Shortly after his January inauguration a year ago, President Barack Obama held his first town hall meeting on February 10, 2009, in Fort Myers, Florida, a part of the country especially hard hit by the economic downturn. The last questioner the new president called on at that event was Julio Osegueda, a 19-year-old college student from Cape Coral, Florida, and McDonalds employee.
At the time, Julio was an enthusiastic young Obama supporter who'd just voted in his first election and was attending Edison College part-time studying communications in hopes of becoming a broadcaster. Overnight he became the most recognizable town hall participant of the new presidency along with Henrietta Hughes, an older woman who claimed to be homeless and pleaded with Obama for help.
The new president noted that it was Osegueda's hard-to-miss Obama hat, as well as his enthusiasm, that caught his attention:
The oldest of four children originally from Long Island, N.Y., life changed immediately for Julio after that town hall meeting last February. Before the presidential motorcade left the convention center that afternoon he was called by the Keith Olbermann show at MSNBC. Eventually Julio was interviewed on several cable and local television programs, including the CBS Early Show and CNN.
Julio is now working as a disc jockey at a local nightclub and still hoping to pursue his dream as a broadcaster. He has also done some guest broadcasting for the local minor league baseball team, the Fort Myers Miracle.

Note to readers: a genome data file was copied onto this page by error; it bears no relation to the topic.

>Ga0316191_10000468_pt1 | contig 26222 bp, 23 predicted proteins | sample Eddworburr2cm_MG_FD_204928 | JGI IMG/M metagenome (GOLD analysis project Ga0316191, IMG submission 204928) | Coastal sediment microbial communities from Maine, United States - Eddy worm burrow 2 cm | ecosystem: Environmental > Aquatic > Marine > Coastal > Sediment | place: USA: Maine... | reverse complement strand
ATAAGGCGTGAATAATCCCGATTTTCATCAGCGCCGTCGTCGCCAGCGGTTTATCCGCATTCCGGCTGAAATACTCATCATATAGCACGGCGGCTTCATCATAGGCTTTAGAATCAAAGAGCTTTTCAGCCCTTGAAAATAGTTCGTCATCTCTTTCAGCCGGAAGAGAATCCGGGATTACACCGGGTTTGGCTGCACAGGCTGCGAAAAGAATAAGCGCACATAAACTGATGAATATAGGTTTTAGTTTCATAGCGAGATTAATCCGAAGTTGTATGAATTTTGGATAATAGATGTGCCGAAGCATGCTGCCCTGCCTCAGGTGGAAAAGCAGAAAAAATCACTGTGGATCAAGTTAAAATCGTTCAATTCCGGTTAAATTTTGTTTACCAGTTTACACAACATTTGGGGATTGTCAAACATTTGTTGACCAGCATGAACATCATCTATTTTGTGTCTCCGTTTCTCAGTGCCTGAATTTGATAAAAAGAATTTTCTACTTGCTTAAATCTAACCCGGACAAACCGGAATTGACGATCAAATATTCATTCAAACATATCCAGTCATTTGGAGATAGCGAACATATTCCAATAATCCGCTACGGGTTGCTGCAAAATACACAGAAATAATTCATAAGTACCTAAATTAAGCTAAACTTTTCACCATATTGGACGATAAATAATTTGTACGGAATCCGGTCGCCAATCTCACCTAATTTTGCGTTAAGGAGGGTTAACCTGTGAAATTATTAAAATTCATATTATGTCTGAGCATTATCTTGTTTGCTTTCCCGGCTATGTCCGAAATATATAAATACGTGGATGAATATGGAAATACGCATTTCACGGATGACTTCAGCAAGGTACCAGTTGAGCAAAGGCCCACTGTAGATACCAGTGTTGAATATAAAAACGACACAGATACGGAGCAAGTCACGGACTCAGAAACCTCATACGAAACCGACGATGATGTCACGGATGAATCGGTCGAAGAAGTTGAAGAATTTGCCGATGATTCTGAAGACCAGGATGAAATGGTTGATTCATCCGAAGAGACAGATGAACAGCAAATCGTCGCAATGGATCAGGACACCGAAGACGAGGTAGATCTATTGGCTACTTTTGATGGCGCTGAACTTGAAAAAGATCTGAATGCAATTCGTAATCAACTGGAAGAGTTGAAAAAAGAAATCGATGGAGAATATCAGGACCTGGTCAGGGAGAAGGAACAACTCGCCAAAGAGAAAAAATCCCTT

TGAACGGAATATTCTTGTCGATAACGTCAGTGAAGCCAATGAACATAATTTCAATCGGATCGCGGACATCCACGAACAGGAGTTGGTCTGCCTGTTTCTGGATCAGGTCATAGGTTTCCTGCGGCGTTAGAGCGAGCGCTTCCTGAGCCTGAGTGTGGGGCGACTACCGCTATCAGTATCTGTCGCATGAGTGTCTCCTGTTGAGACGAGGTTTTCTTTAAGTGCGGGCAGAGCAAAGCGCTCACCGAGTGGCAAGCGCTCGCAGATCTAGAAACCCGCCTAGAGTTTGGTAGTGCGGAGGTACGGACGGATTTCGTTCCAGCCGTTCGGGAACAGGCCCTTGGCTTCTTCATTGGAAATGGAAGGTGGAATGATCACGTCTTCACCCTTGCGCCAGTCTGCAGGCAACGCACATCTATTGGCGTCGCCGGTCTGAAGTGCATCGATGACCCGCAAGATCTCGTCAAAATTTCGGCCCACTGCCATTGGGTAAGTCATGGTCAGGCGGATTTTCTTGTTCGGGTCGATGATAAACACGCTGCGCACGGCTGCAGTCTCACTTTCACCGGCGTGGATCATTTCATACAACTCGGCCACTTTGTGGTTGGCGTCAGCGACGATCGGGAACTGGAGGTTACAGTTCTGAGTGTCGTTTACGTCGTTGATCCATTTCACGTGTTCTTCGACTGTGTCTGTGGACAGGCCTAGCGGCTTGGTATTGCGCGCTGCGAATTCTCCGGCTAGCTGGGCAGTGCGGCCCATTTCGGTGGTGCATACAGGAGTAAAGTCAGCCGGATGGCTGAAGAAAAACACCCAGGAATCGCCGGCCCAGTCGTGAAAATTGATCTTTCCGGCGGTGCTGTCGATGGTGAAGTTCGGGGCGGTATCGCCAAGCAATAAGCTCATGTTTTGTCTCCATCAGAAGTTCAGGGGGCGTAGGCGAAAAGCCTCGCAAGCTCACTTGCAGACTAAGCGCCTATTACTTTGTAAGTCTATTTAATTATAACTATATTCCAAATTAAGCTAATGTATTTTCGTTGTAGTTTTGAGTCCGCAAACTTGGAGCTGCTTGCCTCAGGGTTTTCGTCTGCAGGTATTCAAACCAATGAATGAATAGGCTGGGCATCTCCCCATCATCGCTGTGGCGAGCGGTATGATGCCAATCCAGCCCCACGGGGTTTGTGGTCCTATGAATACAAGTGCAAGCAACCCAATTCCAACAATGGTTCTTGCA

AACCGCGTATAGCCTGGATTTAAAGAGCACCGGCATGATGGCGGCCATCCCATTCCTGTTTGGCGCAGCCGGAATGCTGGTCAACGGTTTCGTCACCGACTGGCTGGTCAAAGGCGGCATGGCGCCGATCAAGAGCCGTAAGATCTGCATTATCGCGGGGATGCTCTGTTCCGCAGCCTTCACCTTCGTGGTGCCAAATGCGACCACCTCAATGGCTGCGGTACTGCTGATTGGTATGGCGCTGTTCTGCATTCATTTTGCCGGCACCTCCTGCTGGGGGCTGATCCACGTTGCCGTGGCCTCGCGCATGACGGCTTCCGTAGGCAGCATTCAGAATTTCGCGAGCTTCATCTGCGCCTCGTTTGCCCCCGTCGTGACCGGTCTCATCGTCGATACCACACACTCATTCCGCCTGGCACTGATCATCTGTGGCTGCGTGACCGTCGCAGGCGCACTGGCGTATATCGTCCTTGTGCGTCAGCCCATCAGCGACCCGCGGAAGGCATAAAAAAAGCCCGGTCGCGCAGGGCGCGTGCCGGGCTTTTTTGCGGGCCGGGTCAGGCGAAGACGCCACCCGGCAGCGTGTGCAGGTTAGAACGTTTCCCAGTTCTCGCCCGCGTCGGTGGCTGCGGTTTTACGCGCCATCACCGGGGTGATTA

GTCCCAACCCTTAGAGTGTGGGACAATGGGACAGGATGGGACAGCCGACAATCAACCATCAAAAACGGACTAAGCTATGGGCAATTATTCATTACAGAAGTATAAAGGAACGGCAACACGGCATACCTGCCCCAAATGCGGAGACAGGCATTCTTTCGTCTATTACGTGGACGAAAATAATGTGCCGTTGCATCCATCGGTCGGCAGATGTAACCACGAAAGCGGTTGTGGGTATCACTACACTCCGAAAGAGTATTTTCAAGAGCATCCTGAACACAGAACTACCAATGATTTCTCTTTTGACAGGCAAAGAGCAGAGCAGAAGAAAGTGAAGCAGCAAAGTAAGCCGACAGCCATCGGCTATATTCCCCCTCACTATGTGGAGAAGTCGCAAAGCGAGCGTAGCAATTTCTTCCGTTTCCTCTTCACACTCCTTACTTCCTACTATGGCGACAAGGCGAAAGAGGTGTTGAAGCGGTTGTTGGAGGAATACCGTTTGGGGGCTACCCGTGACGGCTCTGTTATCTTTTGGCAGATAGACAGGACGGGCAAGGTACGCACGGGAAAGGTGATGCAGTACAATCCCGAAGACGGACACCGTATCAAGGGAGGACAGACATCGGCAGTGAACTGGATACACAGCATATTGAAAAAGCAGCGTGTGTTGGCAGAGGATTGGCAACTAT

I attended the Fort Myers town hall and happened to be standing next to Julio in the street after the event while we were both waiting for the presidential motorcade to pass. I found him to be an affable, charming and enthusiastic young man who was genuinely thrilled about the opportunity he'd just been given. Julio was clearly the new president's #1 fan.
I sat down with Julio on the eve of the first anniversary of the Obama inauguration to ask for his take on the 44th President's first year:
Julio told me how his life has changed in the past year after the surprise honor of being called on by President Obama at the first town hall. I asked him if he feels he is better off than he was a year ago:
I asked Julio what he would like to see happen in the Obama administration and the country going forward, particularly things that might not be happening now:
The 2008 election of Barack Obama owes much to young people like Julio, now 20, who turned out in record numbers to elect a president who campaigned on a promise of hope and change.
Julio Osegueda hasn't lost his enthusiasm for this president, and still believes he can deliver both.
Julio Osegueda, President Barack Obama's #1 fan. (photo: Kathy Riordan)
On the Web: